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Asparagus meyeri from a single tuber

Posted by mark4321 9b CA Sunset 15/16 (My Page) on
Tue, Sep 30, 08 at 20:57

Hi, I found a couple single tubers lying on the ground next to my Asparagus meyeri plant (grown in the ground). Can the plant be propagated from a single tuber? If so, I'm not sure I can tell which way is up--is there a solution to this?

Follow-Up Postings:

RE: Asparagus meyeri from a single tuber

That "tuber" is a water storage organ & has NO possibility to produce a plant. ..... Either division or seed is the ONLY possibility.

RE: Asparagus meyeri from a single tuber

I did do a little reading before I asked the question--I did not ask the question in a vacuum. Here are the sorts of things I found out there.

First off, it does appear that it is a true tuber--I've found this usage repeatedly in academic sources:

One example:

(this is an entry for "Asparagus sprengeri" technically both sprengeri and meyeri are correctly classified as cultivars of the same species--A. densiforus)

"Plant Characteristics: Perennial herb; roots with white tubers; sts. drooping or scrambling, 3-6 ft. long, glabrous, much branched; cladodes (flattened stem having the function of a leaf) about 1 in. long, flat, linear, straight or only slightly curved, 3-8 together, scales on main sts. spiniferous; fls. pinkish, fragrant, in loose racemes 1-3 in. long; berry somewhat 3-lobed, bright red, 1/2 in. or less diam., 1-3 seeded." of Upper Newport Bay (Robert De Ruff)/Liliaceae/Asparagus sprengeri.htm

There are many suggestions that the tubers can give rise to plants:

"The plants have extensive root systems with fairly large tubers, which are used in nature to provide food during long periods of drought in summer. They can be readily propagated by separating the tubers in fairly large clumps, or by sowing the seed in spring or early summer."

H.G. Jamieson.
Kirstenbosch National Botanical Garden.
November 2002

"Asparagus Fern may be propagated by seeds and by division of the tubers."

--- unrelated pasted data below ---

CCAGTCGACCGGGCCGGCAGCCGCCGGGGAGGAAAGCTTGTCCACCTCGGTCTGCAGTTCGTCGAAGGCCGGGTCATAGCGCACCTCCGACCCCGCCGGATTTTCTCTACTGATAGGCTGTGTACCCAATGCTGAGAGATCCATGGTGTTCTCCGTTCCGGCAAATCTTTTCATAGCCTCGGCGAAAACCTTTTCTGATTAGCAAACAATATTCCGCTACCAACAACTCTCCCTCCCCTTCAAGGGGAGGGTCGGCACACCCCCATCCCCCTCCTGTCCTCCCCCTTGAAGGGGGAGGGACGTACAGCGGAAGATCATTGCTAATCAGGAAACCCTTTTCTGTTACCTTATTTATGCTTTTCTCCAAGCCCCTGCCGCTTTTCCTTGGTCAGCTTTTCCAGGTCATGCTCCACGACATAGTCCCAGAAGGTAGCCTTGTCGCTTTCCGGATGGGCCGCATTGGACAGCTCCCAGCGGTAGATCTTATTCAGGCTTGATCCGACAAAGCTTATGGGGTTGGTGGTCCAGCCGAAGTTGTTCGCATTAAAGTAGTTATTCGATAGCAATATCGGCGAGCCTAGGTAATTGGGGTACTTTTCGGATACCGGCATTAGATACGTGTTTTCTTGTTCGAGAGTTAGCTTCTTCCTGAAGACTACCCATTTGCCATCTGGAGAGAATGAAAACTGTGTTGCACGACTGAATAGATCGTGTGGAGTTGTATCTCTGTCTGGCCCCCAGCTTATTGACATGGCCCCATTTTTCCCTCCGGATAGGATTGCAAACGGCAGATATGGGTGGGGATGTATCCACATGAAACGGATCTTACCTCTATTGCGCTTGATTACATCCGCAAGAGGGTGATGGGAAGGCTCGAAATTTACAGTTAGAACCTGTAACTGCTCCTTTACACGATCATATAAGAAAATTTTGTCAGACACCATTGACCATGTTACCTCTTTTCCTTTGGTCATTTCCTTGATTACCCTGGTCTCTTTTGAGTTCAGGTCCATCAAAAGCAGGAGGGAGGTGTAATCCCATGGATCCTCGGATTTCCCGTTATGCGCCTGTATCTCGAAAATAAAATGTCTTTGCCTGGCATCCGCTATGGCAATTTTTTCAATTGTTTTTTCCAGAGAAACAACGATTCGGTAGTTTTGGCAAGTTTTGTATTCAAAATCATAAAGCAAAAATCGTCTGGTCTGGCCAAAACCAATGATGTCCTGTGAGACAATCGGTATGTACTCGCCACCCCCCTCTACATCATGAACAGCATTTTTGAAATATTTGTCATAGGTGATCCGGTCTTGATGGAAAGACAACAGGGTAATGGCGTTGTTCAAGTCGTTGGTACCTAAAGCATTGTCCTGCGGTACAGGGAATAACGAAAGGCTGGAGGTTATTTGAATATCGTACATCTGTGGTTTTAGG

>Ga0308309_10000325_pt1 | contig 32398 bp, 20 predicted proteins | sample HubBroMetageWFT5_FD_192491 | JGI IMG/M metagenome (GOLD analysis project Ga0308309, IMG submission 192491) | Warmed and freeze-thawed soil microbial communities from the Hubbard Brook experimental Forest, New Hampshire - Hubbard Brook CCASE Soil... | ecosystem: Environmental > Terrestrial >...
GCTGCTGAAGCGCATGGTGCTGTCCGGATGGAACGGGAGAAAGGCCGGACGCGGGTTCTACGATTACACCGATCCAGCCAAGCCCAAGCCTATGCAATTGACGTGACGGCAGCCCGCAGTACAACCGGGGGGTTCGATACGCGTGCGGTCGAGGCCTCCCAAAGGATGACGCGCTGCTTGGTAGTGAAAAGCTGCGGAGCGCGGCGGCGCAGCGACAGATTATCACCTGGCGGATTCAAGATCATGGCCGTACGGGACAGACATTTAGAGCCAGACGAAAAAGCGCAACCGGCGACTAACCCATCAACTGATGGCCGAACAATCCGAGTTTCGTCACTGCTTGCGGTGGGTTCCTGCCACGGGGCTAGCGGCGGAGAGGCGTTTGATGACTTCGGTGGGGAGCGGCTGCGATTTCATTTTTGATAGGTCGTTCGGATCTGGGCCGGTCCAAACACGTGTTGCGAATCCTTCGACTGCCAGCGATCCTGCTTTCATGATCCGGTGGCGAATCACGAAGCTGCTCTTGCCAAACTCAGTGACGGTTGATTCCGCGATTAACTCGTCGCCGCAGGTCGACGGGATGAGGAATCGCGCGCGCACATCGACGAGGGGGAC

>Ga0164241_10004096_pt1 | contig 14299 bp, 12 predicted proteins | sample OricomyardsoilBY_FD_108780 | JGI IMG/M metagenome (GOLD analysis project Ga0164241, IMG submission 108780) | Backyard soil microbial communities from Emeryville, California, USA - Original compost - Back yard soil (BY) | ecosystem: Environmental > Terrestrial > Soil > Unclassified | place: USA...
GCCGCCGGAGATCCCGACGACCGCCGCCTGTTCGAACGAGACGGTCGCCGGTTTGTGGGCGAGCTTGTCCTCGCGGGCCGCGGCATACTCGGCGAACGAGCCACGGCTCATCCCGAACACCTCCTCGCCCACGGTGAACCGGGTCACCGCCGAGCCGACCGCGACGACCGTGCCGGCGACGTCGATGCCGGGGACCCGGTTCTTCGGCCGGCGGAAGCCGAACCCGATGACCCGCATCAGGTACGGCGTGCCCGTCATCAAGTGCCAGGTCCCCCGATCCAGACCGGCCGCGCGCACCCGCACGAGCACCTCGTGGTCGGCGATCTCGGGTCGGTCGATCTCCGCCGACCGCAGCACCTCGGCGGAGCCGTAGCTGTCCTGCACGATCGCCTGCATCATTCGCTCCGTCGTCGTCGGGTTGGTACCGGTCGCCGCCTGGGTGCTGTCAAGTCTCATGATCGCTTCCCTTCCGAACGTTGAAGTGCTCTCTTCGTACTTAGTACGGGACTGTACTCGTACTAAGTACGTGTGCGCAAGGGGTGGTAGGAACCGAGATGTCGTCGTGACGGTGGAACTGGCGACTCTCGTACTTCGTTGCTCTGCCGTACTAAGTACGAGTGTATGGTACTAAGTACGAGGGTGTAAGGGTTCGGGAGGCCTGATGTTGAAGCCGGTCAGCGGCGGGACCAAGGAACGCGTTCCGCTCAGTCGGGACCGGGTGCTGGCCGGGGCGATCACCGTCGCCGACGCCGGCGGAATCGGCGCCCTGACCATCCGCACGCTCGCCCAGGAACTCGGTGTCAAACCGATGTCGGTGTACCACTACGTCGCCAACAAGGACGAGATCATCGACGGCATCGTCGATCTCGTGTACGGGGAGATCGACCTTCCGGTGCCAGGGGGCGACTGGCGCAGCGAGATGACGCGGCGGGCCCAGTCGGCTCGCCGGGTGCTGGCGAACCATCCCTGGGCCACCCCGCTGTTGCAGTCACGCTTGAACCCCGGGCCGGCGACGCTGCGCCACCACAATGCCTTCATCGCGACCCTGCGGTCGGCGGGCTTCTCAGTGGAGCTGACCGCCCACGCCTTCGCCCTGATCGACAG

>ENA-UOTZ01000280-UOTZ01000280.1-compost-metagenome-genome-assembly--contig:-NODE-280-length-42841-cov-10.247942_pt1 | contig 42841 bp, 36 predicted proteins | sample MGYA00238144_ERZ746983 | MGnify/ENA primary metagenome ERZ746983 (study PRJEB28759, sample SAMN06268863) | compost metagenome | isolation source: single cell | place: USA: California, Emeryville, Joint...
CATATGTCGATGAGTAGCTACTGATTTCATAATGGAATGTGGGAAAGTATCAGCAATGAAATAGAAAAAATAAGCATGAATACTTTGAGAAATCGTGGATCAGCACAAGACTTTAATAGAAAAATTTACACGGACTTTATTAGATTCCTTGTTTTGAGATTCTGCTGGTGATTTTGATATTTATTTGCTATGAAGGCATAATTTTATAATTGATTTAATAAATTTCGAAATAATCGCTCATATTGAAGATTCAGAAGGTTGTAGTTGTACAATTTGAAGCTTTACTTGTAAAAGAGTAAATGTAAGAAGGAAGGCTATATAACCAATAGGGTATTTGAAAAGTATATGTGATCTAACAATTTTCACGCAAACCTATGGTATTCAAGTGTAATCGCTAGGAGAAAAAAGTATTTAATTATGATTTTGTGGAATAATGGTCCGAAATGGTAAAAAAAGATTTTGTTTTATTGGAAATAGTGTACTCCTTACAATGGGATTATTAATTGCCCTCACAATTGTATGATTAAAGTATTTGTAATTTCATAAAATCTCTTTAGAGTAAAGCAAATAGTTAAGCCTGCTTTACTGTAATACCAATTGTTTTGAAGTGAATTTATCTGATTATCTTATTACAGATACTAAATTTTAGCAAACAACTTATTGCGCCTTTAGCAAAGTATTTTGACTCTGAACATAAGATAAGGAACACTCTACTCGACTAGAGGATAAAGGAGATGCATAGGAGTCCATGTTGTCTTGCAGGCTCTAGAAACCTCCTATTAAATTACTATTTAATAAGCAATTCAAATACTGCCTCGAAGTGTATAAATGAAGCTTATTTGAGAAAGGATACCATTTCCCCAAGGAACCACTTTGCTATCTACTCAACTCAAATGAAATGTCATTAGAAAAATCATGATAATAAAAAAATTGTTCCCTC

"Bushy asparagus forms dense patches, is tough and has long-lived tubers that resprout."

The final 3 quotes are, respectively, from Kirstenbosch Botanical Garden (I can think of no better general source of info on South African plants), the University of Florida, and the New Zealand governmental agency responsible for eradicating invasive plants.

So it's clear they are in fact tubers. The suggestion of that division into clumps of tubers can generate new plants is ambiguous--do they assume that the actual growth points are included? However the New Zealand statement does suggest that they can regrow from the tubers--are they getting sloppy in their description and in fact some growing points outside the tubers are required? Perhaps. If you've ever had these grow as weeds in your yard though, you know how they grow tubers which send out roots growing more tubers, and so on, and that the plants are nearly impossible to eradicate (where I live the sprengeri cultivar is a horrible weed). But maybe the tubers themselves are not the source--I've never directly checked.

I would admit that perhaps all of these sources are sloppy--when they say a group of tubers can give rise to new plants as a means of propagation or that plants can resprout from tubers in the ground it could in fact mean tubers plus growing point(s). I had only seen info which suggested that the plant could be propagated from a group of tubers, not just one, which is why I asked my question.

If tuber(s) alone are not capable of giving rise to a plant I would not be surprised--the descriptions above are not totally unambiguous. However the simplest interpretation of the New Zealand source does suggest tubers alone can do the job and I think at this point some sort of evidence to counter this is needed.

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